Could you explain more?

I know installing and switching to WSL2 isn't as straightforward on windows stable. Is that what you are referring to?

If so, on insider - you can run wsl --install and it will work.

If not running wsl2 by default, wsl --set-default-version 2

I think they could make it easy to onboard users by setting better defaults and decreasing friction.

I had to fight with enabling/disabling Hyper-V in windows features for a while, and also somewhere I flashed the BIOS on my motherboard and it reset my virtualization-enable switch to "off" (which I guess was the default?)

50/50 PEBKAC and Windows being difficult, IMO, but my total unfamiliarity with troubleshooting windows made the process a bit more annoying than I felt it ought to be.

There is the other issue that Windows is full of spyware. Most of the mac's telemetry is inadvertent and leaks much less data to the OS vendor.

I would assume any IT-issued devices are full of spyware regardless of OS vendor.

I chose the mac just so I could have a sane terminal experience, UNIX-like tools, etc.

Well, that’s on you. You could have had WSL2 which is amazing.

While I think WSL is an option worth investigating, it is not the answer for everyone.

I jumped from XP to Windows 10 with WSL1 and had used Linux and macOS in between. It took me a few days to come across a bunch of pain points I was surprised had not changed; I do not like the install/uninstall scatter-shot method, monthly reboots for updates, control panels feel like archeology digging older UIs for settings, the window freezes and I cannot resize/minimize when the app is busy, I do not like Explorer or the windowing UI. PowerShell in practice seemed too verbose for interactive use and the learning curve/adoption was too steep to be productive (everyone else on the small team was writing BAT files). I got tripped up by odd things like offline documentation and you had to wrap it in a BAT file to automate it. I also don't like compiling stuff for Windows. I don't begrudge anyone who likes Windows, but I have a very strong preference for the other OSes. I might have some of those details wrong, but that's what I remember from the transition. I wished I had kept a diary because I forget a lot of it now.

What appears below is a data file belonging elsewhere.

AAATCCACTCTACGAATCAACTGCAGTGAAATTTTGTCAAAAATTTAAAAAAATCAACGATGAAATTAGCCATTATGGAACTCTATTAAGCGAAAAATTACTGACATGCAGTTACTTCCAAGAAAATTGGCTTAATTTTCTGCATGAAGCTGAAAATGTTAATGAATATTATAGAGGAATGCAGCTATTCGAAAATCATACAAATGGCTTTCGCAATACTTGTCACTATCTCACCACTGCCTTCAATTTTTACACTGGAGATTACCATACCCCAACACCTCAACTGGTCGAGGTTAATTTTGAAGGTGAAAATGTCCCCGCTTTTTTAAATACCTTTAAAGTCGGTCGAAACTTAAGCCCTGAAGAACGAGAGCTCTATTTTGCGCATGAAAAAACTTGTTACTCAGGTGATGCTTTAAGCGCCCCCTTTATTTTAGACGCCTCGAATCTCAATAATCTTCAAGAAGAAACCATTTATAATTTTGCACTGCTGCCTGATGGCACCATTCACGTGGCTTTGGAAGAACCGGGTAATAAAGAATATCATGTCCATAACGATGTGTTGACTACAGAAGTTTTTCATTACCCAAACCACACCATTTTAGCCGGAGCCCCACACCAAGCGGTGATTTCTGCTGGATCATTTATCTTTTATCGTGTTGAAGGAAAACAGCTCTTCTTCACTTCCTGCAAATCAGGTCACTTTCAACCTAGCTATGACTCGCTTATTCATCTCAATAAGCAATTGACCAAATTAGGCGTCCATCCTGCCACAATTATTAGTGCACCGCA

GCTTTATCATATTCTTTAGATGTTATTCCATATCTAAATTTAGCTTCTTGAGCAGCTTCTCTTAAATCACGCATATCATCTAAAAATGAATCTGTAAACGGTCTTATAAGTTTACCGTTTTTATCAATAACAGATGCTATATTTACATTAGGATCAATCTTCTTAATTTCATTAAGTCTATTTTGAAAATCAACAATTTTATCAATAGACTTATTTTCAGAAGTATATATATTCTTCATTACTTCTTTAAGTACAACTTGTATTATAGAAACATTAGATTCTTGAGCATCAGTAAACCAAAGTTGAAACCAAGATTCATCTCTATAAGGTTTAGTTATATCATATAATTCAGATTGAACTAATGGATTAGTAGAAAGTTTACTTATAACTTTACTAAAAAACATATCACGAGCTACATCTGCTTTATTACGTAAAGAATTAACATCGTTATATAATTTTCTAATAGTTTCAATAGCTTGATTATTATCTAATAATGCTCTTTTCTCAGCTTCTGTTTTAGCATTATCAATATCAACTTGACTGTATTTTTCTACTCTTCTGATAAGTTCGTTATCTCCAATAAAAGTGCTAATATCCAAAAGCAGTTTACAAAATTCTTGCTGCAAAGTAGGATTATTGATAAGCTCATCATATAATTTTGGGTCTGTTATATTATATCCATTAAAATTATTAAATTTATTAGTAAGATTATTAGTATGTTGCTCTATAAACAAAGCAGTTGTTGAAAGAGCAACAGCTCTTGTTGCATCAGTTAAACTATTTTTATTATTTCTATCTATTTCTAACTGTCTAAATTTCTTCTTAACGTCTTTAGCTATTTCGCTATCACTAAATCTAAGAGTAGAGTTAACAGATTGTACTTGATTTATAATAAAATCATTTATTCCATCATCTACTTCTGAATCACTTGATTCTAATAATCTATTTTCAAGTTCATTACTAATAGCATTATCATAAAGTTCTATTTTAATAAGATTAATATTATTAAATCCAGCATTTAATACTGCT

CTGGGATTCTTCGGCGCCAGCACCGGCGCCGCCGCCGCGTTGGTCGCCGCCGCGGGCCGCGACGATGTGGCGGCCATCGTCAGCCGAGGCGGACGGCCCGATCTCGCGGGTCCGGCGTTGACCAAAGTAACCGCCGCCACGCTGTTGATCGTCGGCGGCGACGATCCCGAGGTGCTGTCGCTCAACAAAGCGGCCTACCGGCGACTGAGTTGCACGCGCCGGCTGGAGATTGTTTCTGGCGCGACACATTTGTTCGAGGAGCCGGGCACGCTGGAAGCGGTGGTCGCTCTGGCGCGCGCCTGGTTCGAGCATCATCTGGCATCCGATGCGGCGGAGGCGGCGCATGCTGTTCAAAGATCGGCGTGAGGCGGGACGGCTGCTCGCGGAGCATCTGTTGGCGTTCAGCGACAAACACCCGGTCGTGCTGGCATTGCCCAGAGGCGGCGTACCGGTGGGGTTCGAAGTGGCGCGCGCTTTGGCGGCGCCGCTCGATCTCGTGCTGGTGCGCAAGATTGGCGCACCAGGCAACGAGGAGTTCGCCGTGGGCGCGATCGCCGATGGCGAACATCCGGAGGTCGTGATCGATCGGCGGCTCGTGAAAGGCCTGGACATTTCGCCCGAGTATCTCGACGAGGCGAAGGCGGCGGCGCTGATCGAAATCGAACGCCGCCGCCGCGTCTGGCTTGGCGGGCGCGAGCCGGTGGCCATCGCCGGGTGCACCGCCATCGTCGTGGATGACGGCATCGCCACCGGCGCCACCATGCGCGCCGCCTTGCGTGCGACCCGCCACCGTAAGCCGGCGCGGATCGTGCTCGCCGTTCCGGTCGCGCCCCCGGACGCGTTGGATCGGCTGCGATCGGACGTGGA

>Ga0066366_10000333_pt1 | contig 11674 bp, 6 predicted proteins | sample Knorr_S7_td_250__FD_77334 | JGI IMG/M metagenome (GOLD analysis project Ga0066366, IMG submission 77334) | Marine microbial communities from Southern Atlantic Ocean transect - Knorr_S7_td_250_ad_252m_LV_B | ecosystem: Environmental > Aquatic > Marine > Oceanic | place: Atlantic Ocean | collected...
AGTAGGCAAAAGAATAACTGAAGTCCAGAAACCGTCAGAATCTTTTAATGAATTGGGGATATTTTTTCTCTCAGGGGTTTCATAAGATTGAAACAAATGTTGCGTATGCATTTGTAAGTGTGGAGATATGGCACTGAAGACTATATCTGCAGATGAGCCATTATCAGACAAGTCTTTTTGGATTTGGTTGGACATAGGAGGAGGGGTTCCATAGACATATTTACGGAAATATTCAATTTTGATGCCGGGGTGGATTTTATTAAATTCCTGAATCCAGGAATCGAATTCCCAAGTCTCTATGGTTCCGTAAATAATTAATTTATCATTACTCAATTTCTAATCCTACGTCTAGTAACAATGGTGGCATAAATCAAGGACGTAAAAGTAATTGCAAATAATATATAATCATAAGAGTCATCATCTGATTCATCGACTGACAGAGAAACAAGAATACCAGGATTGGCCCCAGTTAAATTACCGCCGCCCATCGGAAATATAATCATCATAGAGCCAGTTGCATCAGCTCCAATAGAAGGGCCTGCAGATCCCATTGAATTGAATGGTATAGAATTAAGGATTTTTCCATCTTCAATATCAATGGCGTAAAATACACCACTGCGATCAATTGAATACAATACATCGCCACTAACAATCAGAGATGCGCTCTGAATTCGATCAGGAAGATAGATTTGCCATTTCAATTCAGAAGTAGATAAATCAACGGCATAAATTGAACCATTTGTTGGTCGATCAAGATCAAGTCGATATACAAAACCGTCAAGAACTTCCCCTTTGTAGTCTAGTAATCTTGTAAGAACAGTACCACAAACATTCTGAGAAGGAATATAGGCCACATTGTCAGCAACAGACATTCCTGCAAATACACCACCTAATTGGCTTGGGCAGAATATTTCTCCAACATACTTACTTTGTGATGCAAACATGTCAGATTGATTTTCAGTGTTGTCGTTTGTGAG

WSL (admittedly v1) was a bit odd and hefty to install. The account/permissions and locations of files was awkward. I found myself ssh-ing into a Linux box to do a lot of things.

Yes and that's not vendor specific for sure.

I occasionally look after a fairly large Windows WPF application which is half integrated with Microsoft Word and there are hundreds of lines of code dedicated to quite horrible workarounds for issues caused by API changes and weird ass behaviour. There are a lot of if statements for different Word versions as well.